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A GPR agricultural drainage pipe detection case study: Effects of antenna orientation
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Locating buried drainage pipes is a difficult task confronting farmers and land improvement contractors, especially in the Midwest U.S., where the removal of excess soil water using subsurface drainage systems is a common farm practice. Enhancing the efficiency of soil water removal on land containing a functioning subsurface drainage system typically involves installing new drain lines between the old ones. Before this approach can be attempted, the older drain lines have to be mapped. Previous research supports the feasibility of using ground penetrating radar (GPR) to find buried agricultural drainage pipes. However, one aspect of GPR drainage pipe location and assessment needing further investigation are the GPR pipe response effects associated with GPR antenna orientation relative to drainage pipe directional trend. A field research study was carried out at a specially designed test plot to evaluate the effect on GPR drainage pipe detection due to the antenna-to-pipe orientation. Antenna orientations perpendicular and parallel to drain lines were tested using 250 MHz antennas. The GPR data was collected under moderately dry and very wet soil conditions. Overall study results indicate that there can be substantial differences in the strength of the GPR drainage pipe response for an antenna orientation perpendicular to a drain line versus an antenna orientation parallel to a drain line. Under moderately dry soil conditions, a GPR antenna orientation perpendicular to the drain line provides the best GPR drainage pipe response. Conversely, under very wet soil conditions, a GPR antenna orientation parallel to a drain line provides the best GPR drainage pipe response. Consequently, these findings indicate that on-site assessment of soil moisture conditions and knowledge of general drain line directional trend can be employed with the GPR system antenna set-up and formulation of a GPR survey plan to improve GPR drainage pipe detection and assessment capabilities.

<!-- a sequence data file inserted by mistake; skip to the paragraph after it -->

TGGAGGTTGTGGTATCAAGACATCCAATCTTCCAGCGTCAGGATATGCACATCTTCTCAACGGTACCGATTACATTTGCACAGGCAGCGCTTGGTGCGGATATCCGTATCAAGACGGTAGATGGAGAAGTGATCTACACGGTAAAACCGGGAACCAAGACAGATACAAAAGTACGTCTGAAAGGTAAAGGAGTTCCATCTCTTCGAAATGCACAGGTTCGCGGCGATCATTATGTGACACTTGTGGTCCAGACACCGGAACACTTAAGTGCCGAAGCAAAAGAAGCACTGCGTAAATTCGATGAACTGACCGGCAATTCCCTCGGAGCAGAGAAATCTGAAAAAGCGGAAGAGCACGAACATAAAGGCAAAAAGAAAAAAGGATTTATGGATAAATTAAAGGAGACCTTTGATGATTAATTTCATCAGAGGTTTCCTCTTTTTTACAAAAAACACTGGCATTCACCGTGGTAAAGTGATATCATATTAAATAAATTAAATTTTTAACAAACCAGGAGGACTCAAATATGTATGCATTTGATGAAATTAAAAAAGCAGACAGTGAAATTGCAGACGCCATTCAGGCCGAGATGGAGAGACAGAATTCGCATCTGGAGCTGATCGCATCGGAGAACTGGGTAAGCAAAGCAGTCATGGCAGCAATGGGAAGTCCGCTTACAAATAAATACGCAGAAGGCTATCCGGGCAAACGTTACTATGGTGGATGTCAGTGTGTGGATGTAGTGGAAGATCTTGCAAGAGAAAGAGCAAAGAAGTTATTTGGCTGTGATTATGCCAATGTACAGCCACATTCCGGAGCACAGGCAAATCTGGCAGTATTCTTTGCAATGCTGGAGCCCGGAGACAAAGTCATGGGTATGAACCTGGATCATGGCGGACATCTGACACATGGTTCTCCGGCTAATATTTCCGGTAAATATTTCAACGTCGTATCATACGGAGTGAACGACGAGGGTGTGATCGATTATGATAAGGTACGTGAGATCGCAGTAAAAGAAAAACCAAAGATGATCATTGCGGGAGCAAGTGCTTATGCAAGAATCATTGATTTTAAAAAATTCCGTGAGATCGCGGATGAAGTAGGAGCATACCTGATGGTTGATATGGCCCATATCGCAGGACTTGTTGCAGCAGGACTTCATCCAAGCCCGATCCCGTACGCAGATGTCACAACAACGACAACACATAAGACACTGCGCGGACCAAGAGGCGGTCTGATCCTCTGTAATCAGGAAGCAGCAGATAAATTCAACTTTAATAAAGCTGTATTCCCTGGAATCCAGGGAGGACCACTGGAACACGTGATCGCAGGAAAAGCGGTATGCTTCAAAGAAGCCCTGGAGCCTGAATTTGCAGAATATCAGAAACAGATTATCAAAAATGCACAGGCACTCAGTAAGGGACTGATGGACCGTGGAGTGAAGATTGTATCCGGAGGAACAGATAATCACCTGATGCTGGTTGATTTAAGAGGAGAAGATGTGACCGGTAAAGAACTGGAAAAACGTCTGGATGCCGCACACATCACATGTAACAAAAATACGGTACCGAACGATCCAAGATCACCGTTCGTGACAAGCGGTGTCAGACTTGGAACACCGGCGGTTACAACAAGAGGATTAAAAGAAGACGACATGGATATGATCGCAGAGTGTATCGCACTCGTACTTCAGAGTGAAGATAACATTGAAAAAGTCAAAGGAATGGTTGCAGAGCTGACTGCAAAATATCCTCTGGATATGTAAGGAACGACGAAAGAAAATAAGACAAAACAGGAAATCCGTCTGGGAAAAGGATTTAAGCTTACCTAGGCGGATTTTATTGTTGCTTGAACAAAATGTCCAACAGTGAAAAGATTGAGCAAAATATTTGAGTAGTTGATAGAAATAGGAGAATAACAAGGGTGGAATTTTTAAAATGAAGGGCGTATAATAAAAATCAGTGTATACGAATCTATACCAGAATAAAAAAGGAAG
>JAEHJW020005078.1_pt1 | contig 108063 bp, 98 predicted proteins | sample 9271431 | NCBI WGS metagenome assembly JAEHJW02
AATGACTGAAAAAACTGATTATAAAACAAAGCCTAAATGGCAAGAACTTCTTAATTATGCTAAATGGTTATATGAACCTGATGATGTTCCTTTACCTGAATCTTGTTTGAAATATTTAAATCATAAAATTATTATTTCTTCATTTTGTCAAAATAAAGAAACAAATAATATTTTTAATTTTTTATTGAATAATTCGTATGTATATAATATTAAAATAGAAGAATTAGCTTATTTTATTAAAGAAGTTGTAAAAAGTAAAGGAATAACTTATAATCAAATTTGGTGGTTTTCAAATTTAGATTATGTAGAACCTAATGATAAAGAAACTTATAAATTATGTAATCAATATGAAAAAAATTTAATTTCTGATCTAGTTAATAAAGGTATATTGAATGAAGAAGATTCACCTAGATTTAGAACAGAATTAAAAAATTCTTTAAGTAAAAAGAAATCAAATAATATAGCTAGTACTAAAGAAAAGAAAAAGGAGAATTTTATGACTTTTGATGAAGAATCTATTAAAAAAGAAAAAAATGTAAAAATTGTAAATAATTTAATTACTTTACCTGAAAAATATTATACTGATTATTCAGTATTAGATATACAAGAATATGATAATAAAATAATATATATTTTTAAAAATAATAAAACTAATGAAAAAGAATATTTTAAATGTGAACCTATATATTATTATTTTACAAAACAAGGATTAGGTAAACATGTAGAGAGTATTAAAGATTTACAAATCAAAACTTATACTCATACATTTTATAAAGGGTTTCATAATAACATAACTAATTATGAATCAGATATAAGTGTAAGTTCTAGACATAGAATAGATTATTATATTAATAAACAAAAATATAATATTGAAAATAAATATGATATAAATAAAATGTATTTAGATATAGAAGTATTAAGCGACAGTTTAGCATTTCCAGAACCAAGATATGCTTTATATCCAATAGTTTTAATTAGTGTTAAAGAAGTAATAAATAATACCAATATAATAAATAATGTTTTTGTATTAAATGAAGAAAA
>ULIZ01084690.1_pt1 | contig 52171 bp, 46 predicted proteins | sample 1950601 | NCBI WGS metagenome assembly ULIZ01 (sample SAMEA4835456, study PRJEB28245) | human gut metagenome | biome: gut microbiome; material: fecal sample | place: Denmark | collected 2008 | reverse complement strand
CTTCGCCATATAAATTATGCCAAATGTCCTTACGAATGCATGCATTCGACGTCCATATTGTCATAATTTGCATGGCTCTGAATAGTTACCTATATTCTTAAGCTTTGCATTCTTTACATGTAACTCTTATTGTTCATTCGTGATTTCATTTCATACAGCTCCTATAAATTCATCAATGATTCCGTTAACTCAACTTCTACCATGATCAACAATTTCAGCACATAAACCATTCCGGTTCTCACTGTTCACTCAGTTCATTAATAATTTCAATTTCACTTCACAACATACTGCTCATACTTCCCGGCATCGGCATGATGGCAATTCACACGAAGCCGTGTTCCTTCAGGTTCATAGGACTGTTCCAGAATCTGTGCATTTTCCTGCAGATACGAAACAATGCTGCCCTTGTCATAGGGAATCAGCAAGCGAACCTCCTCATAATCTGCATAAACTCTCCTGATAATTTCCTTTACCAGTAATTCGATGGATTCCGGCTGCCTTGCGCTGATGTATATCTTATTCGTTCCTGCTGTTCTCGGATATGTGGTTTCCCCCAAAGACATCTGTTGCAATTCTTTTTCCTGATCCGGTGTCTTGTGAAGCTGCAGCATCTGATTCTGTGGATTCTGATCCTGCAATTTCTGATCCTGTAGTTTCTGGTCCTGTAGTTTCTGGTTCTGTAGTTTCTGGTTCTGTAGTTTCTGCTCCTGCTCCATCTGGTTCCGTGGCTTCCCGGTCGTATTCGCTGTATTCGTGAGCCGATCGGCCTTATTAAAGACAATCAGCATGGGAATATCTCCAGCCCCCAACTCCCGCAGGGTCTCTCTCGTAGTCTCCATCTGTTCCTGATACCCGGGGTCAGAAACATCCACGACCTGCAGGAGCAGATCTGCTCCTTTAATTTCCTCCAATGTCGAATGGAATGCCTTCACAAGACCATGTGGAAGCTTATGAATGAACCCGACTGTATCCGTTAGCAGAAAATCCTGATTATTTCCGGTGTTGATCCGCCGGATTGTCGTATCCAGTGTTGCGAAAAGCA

Barry J. Allred
USDA Scientist Submission
Journal of environmental & engineering geophysics 2013 v.18 no.1
Journal Articles, USDA Authors, Peer-Reviewed
Works produced by employees of the U.S. Government as part of their official duties are not copyrighted within the U.S. The content of this document is not copyrighted.
Agricultural Research Service
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